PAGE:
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If These Walls Could Talk, What Tales They'd Tell

March 20, 1990|JACK SMITH

Pasadena's Showcase Houses of Design are usually mansions that date from Pasadena's early 20th-Century age of elegance and were purchased with transplanted Midwestern wealth. For the showcase historians, the walls talk, sometimes revealing scandals, sometimes soap operas; and sometimes the various owners seem to have lived lives as blameless and all-American as Andy Hardy's family in that popular movie series of the '30s and '40s.

The current showcase house is 9,000 square feet of French chateau (with a Federal interior) on the east bank of the Arroyo Seco. The worst one can say about its history is that some of it seems to have been a bit of a soap opera. I am indebted for the following historical revelations to Linda Cantwell, this year's showcase historian, who has listened to its walls.

The house was built in 1916 for Julius Clark Daniels and Gertrude Potter Daniels of Chicago. Daniels was a semi-invalid, from a stroke in 1912, and apparently was estranged from his wife, though they lived in the house from 1916 to 1922. Their two sons served in World War I with valor. According to a grandson, Donald Potter Daniels Jr., Daniels moved to Hawaii with his nurse and made a "remarkable recovery."

Mrs. Daniels remained in Pasadena, living in the fashionable Vista del Arroyo and devoting her considerable energies to art and culture. Cantwell has dug up an old Chicago newspaper clipping that describes the 18-year-old Gertrude Potter, in the breathless style of that day's society pages, as "at once a faithful devotee to the arduous social duties which her parents' position force upon her, and an even more arduous devotee of the art (music and the theater) which she pursues for the love of art. . . . She acts with spirit and intelligence a wide range of parts."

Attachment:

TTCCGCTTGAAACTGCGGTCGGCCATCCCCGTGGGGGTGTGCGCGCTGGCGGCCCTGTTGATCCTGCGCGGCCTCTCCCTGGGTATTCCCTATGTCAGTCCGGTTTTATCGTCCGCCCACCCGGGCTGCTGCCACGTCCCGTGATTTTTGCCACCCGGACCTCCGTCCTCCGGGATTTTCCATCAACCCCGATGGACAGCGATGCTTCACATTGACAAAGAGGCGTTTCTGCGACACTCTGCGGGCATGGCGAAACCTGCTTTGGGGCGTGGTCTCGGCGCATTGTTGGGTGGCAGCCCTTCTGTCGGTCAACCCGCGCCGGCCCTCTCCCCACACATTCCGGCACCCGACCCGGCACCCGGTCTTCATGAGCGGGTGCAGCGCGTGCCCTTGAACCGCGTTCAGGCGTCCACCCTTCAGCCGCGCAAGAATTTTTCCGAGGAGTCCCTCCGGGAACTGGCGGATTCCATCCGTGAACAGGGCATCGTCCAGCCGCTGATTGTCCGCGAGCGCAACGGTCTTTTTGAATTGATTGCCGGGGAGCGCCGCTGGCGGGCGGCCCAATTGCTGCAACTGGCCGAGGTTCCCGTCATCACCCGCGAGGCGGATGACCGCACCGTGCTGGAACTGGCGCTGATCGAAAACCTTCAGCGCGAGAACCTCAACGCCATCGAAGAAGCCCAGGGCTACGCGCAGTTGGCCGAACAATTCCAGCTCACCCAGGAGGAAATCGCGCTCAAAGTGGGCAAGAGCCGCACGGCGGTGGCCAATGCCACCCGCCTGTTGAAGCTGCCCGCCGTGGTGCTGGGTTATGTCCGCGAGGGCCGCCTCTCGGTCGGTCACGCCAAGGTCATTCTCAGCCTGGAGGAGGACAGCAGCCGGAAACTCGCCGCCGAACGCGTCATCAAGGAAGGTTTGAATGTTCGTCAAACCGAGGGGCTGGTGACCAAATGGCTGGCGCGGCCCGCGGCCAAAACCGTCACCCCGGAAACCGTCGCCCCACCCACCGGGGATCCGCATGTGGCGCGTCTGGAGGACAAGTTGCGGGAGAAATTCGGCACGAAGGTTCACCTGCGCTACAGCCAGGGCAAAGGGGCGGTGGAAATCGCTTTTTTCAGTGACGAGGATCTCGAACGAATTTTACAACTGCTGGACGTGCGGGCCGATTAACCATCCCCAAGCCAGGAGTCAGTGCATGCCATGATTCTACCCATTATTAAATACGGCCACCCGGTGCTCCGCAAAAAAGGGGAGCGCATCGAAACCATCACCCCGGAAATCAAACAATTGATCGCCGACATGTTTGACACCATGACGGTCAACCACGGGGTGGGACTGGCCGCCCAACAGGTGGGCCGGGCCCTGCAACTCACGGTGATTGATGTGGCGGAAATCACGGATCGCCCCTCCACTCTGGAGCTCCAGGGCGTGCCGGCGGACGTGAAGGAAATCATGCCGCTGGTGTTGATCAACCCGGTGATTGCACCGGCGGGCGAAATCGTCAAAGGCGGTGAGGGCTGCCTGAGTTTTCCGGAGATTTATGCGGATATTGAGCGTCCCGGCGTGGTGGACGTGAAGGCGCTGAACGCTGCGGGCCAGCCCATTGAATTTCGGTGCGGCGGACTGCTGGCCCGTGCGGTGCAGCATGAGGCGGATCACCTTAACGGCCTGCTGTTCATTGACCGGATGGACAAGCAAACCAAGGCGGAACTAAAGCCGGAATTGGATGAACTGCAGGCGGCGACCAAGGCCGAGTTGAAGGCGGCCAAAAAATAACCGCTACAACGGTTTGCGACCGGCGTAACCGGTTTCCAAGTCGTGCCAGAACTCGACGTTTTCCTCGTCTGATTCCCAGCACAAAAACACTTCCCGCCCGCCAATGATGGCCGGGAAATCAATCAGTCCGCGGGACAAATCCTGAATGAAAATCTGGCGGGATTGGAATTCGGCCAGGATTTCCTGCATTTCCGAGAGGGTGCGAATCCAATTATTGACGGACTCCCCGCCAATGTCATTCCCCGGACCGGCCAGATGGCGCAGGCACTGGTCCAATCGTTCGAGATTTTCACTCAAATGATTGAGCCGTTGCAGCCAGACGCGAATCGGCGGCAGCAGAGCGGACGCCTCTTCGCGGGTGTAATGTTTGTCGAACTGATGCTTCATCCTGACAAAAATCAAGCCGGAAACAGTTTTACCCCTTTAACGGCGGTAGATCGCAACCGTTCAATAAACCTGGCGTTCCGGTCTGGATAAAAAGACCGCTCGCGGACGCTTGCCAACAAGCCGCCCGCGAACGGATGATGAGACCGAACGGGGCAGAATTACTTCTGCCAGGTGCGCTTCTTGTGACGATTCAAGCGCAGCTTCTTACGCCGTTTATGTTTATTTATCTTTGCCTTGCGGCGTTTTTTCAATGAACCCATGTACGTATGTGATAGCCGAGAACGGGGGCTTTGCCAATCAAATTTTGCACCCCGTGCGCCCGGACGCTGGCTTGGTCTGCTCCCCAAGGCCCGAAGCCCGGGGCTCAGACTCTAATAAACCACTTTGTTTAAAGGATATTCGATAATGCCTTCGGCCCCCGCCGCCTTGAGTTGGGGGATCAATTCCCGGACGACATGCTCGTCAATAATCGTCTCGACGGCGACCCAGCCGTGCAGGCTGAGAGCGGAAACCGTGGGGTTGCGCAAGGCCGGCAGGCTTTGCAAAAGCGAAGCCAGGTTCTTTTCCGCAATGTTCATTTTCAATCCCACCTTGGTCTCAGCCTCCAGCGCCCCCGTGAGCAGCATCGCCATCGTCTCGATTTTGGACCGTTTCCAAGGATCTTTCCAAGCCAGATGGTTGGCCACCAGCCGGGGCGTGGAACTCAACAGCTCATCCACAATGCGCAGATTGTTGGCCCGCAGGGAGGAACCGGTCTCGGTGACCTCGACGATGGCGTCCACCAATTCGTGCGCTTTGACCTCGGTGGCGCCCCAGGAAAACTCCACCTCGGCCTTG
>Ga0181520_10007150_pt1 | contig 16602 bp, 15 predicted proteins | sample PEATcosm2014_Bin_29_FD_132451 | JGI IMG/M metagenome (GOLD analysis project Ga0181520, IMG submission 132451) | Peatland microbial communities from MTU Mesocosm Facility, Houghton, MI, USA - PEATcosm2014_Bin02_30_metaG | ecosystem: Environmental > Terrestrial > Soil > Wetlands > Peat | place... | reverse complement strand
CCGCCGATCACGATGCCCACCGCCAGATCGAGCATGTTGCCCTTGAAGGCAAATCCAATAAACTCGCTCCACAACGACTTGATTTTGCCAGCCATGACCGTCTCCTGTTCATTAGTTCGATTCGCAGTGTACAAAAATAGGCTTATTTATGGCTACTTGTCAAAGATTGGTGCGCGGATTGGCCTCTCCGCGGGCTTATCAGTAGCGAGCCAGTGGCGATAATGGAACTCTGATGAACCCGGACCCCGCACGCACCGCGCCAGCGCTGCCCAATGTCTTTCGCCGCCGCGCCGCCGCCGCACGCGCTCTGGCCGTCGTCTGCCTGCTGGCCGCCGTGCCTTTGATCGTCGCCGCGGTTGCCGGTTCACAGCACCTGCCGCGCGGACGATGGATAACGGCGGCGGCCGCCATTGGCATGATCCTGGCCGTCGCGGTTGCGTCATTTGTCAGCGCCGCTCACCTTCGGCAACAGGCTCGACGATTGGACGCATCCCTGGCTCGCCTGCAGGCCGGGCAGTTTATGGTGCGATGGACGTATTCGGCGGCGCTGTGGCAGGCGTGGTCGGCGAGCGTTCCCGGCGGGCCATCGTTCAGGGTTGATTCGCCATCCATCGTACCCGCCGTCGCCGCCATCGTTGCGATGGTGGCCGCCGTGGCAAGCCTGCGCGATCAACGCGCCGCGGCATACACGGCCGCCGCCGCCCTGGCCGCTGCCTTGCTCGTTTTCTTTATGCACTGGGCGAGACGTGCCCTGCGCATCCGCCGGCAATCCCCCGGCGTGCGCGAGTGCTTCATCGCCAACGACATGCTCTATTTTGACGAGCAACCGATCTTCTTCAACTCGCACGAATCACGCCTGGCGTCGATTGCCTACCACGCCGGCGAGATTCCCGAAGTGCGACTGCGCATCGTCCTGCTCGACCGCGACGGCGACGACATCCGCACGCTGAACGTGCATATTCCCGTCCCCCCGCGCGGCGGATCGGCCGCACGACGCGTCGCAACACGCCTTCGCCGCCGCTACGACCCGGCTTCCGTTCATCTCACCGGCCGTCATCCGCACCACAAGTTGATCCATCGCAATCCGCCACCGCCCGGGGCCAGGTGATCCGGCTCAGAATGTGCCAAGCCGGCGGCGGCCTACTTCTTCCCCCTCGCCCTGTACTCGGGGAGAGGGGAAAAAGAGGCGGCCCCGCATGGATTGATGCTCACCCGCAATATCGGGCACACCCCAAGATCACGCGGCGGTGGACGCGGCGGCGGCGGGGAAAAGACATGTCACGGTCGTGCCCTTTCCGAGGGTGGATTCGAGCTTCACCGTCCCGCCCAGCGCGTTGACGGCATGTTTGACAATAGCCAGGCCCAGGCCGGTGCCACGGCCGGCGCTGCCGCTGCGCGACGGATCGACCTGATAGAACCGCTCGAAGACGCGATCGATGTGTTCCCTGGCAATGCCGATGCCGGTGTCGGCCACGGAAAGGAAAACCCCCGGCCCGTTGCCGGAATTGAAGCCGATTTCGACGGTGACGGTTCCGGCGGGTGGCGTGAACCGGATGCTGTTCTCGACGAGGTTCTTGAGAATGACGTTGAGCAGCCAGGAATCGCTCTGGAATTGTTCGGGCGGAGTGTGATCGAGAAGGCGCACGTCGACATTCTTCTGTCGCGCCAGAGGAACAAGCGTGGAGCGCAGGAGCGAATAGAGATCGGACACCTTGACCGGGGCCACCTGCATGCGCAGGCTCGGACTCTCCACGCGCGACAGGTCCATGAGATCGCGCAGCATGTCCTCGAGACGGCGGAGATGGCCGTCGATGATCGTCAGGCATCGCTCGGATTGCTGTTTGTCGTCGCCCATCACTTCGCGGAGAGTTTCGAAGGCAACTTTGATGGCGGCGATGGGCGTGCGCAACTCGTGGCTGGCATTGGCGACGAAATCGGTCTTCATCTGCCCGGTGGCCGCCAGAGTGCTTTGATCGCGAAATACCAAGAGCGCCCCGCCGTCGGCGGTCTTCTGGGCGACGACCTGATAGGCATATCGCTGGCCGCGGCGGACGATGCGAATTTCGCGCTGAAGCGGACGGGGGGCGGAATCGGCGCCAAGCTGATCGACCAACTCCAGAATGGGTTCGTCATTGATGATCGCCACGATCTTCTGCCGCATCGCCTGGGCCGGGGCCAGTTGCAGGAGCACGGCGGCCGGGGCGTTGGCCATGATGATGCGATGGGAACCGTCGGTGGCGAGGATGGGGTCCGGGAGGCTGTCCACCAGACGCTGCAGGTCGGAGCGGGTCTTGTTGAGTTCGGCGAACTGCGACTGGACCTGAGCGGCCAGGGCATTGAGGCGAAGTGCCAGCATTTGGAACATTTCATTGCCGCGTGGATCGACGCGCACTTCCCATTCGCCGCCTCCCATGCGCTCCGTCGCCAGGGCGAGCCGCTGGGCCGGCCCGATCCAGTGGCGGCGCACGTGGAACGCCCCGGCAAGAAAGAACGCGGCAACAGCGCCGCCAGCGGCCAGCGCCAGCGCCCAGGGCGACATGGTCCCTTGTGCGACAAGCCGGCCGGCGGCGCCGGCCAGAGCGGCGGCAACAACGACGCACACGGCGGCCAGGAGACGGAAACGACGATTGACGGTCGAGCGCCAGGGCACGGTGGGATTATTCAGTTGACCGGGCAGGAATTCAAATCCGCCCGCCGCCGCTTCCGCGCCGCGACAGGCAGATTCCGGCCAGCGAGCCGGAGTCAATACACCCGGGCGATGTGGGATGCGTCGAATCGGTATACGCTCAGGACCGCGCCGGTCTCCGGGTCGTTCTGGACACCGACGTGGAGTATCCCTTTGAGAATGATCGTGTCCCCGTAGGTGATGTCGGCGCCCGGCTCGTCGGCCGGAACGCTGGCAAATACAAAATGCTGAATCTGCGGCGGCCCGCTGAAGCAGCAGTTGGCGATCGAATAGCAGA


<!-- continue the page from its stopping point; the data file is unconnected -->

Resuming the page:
In 1923 the house was bought by David Blankenhorn, who had just sold Santa Catalina Island to William Wrigley Jr. and could afford it. Blankenhorn and his wife, Emma, lived in the house with their two sons, a chauffeur, two gardeners, a butler, a cook, several maids and a children's nanny. They were deeply involved in Pasadena society and culture as members of the Valley Hunt Club and founders of the Pasadena Playhouse.

Blankenhorn's son John said his father met screen siren Irene Rich at a parents' meeting at Glendora Foothill School, where John's older brother and Irene's daughter were classmates. John Blankenhorn said his father and the movie star, who usually played mature women of the world, became enamored of each another. The Blankenhorns were divorced, causing a shock in proper Pasadena society.

Blankenhorn married Miss Rich in 1926. The first Mrs. Blankenhorn was summering in Pebble Beach when Blankenhorn called his son and said he and Miss Rich planned to honeymoon there. John said it might not be a good idea, since his mother was in residence. Blankenhorn and his bride came anyway.

The newlyweds built a home on Windsor Boulevard in Los Angeles and a summer home at Hope Ranch.

Blankenhorn and some friends built the Santa Barbara Biltmore, and he and Miss Rich invested heavily in California real estate. They were hurt by the stock market crash of 1929 and divorced in the mid-1930s. (Miss Rich died in 1988 at the age of 96; she had been married four times.)

In the late 1940s John and Betty Callaghan bought the house and added a pool. They reared four children in the house. Betty Callaghan had been a social secretary in the White House during Franklin D. Roosevelt's residence there and had a flair for entertaining; the James Roosevelts were frequent guests.

The house was designed by Allison & Allison, who designed seven of UCLA's original buildings, including Royce Hall and Kerckhoff Hall.

The original landscaping was done by Paul J. Thiene, who had laid out the grounds for the San Diego Exposition in Balboa Park.

The house will be open to the public April 22 through May 20, Wednesday through Friday, 10 a.m. to 8 p.m.; Saturday and Sunday, 10 a.m. to 4 p.m.; closed Monday and Tuesday.

Visitors may reserve times and make payment ($10 in advance, $15 at the door) by writing LAPA--PJPC Showcase, P.O. Box 1951, Los Angeles, Calif. 90078, or by calling Ticketmaster.

Free parking and shuttle from the Rose Bowl parking lot at Seco Street and Arroyo Boulevard.

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